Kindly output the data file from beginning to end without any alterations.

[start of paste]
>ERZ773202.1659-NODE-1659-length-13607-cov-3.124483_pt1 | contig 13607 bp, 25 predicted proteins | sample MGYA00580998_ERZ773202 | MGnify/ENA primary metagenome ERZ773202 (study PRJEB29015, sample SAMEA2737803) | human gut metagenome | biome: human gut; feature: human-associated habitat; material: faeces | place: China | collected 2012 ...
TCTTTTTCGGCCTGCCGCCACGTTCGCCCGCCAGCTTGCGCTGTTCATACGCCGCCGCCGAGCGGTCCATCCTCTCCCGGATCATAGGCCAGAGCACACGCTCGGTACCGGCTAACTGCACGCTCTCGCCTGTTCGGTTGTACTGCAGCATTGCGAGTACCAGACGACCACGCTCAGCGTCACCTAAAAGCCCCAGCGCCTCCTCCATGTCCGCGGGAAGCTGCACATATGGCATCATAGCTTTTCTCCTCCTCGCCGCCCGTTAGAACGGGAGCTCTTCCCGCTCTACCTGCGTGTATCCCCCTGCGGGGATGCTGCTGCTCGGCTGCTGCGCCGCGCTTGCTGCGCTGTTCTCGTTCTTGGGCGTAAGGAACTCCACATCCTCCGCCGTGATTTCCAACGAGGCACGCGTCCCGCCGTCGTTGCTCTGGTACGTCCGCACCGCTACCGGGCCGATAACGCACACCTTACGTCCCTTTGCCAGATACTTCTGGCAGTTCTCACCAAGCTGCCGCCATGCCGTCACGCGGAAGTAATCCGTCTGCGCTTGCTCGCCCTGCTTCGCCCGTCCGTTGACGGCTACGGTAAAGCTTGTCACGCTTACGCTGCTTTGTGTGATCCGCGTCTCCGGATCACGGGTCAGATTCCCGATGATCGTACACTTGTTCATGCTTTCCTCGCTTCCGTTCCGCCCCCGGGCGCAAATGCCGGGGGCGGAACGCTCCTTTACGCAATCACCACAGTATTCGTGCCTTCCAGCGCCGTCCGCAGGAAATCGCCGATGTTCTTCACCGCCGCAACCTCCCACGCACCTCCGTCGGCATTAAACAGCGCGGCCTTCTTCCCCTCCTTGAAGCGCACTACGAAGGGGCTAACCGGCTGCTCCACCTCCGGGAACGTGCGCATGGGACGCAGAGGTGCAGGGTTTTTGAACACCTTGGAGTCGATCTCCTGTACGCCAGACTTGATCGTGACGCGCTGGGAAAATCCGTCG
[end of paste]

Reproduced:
>ERZ773202.1659-NODE-1659-length-13607-cov-3.124483_pt1 | contig 13607 bp, 25 predicted proteins | sample MGYA00580998_ERZ773202 | MGnify/ENA primary metagenome ERZ773202 (study PRJEB29015, sample SAMEA2737803) | human gut metagenome | biome: human gut; feature: human-associated habitat; material: faeces | place: China | collected 2012 ...
TCTTTTTCGGCCTGCCGCCACGTTCGCCCGCCAGCTTGCGCTGTTCATACGCCGCCGCCGAGCGGTCCATCCTCTCCCGGATCATAGGCCAGAGCACACGCTCGGTACCGGCTAACTGCACGCTCTCGCCTGTTCGGTTGTACTGCAGCATTGCGAGTACCAGACGACCACGCTCAGCGTCACCTAAAAGCCCCAGCGCCTCCTCCATGTCCGCGGGAAGCTGCACATATGGCATCATAGCTTTTCTCCTCCTCGCCGCCCGTTAGAACGGGAGCTCTTCCCGCTCTACCTGCGTGTATCCCCCTGCGGGGATGCTGCTGCTCGGCTGCTGCGCCGCGCTTGCTGCGCTGTTCTCGTTCTTGGGCGTAAGGAACTCCACATCCTCCGCCGTGATTTCCAACGAGGCACGCGTCCCGCCGTCGTTGCTCTGGTACGTCCGCACCGCTACCGGGCCGATAACGCACACCTTACGTCCCTTTGCCAGATACTTCTGGCAGTTCTCACCAAGCTGCCGCCATGCCGTCACGCGGAAGTAATCCGTCTGCGCTTGCTCGCCCTGCTTCGCCCGTCCGTTGACGGCTACGGTAAAGCTTGTCACGCTTACGCTGCTTTGTGTGATCCGCGTCTCCGGATCACGGGTCAGATTCCCGATGATCGTACACTTGTTCATGCTTTCCTCGCTTCCGTTCCGCCCCCGGGCGCAAATGCCGGGGGCGGAACGCTCCTTTACGCAATCACCACAGTATTCGTGCCTTCCAGCGCCGTCCGCAGGAAATCGCCGATGTTCTTCACCGCCGCAACCTCCCACGCACCTCCGTCGGCATTAAACAGCGCGGCCTTCTTCCCCTCCTTGAAGCGCACTACGAAGGGGCTAACCGGCTGCTCCACCTCCGGGAACGTGCGCATGGGACGCAGAGGTGCAGGGTTTTTGAACACCTTGGAGTCGATCTCCTGTACGCCAGACTTGATCGTGACGCGCTGGGAAAATCCGTCG